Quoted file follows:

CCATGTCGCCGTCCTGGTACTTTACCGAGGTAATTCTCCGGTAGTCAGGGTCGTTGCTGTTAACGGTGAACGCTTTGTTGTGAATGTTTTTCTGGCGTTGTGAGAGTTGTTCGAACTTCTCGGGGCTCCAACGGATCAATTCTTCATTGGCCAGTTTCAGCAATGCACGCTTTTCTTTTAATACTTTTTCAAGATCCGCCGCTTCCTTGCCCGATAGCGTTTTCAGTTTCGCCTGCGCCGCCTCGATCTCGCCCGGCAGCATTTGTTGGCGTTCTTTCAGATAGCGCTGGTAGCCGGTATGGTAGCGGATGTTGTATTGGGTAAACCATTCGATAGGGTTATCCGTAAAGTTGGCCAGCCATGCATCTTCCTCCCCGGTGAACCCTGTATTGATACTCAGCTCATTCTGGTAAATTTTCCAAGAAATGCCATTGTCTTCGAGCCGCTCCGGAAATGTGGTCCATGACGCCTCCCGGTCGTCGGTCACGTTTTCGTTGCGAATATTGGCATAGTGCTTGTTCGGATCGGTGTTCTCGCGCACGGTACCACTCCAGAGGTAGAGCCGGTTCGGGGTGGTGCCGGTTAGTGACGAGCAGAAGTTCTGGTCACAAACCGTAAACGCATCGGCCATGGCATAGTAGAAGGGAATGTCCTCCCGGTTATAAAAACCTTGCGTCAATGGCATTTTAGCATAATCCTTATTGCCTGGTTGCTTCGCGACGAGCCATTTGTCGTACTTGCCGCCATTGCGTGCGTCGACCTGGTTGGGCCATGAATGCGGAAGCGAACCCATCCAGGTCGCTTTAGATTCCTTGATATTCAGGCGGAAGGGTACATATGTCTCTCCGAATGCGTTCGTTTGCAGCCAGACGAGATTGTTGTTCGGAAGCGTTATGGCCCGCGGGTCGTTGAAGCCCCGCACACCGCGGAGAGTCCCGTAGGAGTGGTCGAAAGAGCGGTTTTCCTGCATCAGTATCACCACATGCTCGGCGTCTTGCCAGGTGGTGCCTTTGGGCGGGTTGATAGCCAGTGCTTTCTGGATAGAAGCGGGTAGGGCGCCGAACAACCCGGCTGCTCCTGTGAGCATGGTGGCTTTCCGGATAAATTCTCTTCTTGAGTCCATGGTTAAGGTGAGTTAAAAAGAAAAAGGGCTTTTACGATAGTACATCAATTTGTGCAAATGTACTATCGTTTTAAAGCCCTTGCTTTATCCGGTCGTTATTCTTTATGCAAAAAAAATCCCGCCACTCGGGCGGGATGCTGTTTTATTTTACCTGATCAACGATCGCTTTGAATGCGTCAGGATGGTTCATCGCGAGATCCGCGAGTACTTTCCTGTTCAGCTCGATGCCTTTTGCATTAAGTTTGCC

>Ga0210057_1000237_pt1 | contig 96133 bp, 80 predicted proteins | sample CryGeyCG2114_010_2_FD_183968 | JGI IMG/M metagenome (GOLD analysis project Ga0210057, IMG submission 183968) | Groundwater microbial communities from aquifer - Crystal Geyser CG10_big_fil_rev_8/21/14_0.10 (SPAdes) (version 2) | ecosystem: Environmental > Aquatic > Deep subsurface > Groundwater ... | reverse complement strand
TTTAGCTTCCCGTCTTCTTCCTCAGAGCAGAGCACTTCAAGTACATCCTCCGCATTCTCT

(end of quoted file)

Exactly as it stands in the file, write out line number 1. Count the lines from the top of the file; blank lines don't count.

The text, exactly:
CCATGTCGCCGTCCTGGTACTTTACCGAGGTAATTCTCCGGTAGTCAGGGTCGTTGCTGTTAACGGTGAACGCTTTGTTGTGAATGTTTTTCTGGCGTTGTGAGAGTTGTTCGAACTTCTCGGGGCTCCAACGGATCAATTCTTCATTGGCCAGTTTCAGCAATGCACGCTTTTCTTTTAATACTTTTTCAAGATCCGCCGCTTCCTTGCCCGATAGCGTTTTCAGTTTCGCCTGCGCCGCCTCGATCTCGCCCGGCAGCATTTGTTGGCGTTCTTTCAGATAGCGCTGGTAGCCGGTATGGTAGCGGATGTTGTATTGGGTAAACCATTCGATAGGGTTATCCGTAAAGTTGGCCAGCCATGCATCTTCCTCCCCGGTGAACCCTGTATTGATACTCAGCTCATTCTGGTAAATTTTCCAAGAAATGCCATTGTCTTCGAGCCGCTCCGGAAATGTGGTCCATGACGCCTCCCGGTCGTCGGTCACGTTTTCGTTGCGAATATTGGCATAGTGCTTGTTCGGATCGGTGTTCTCGCGCACGGTACCACTCCAGAGGTAGAGCCGGTTCGGGGTGGTGCCGGTTAGTGACGAGCAGAAGTTCTGGTCACAAACCGTAAACGCATCGGCCATGGCATAGTAGAAGGGAATGTCCTCCCGGTTATAAAAACCTTGCGTCAATGGCATTTTAGCATAATCCTTATTGCCTGGTTGCTTCGCGACGAGCCATTTGTCGTACTTGCCGCCATTGCGTGCGTCGACCTGGTTGGGCCATGAATGCGGAAGCGAACCCATCCAGGTCGCTTTAGATTCCTTGATATTCAGGCGGAAGGGTACATATGTCTCTCCGAATGCGTTCGTTTGCAGCCAGACGAGATTGTTGTTCGGAAGCGTTATGGCCCGCGGGTCGTTGAAGCCCCGCACACCGCGGAGAGTCCCGTAGGAGTGGTCGAAAGAGCGGTTTTCCTGCATCAGTATCACCACATGCTCGGCGTCTTGCCAGGTGGTGCCTTTGGGCGGGTTGATAGCCAGTGCTTTCTGGATAGAAGCGGGTAGGGCGCCGAACAACCCGGCTGCTCCTGTGAGCATGGTGGCTTTCCGGATAAATTCTCTTCTTGAGTCCATGGTTAAGGTGAGTTAAAAAGAAAAAGGGCTTTTACGATAGTACATCAATTTGTGCAAATGTACTATCGTTTTAAAGCCCTTGCTTTATCCGGTCGTTATTCTTTATGCAAAAAAAATCCCGCCACTCGGGCGGGATGCTGTTTTATTTTACCTGATCAACGATCGCTTTGAATGCGTCAGGATGGTTCATCGCGAGATCCGCGAGTACTTTCCTGTTCAGCTCGATGCCTTTTGCATTAAGTTTGCC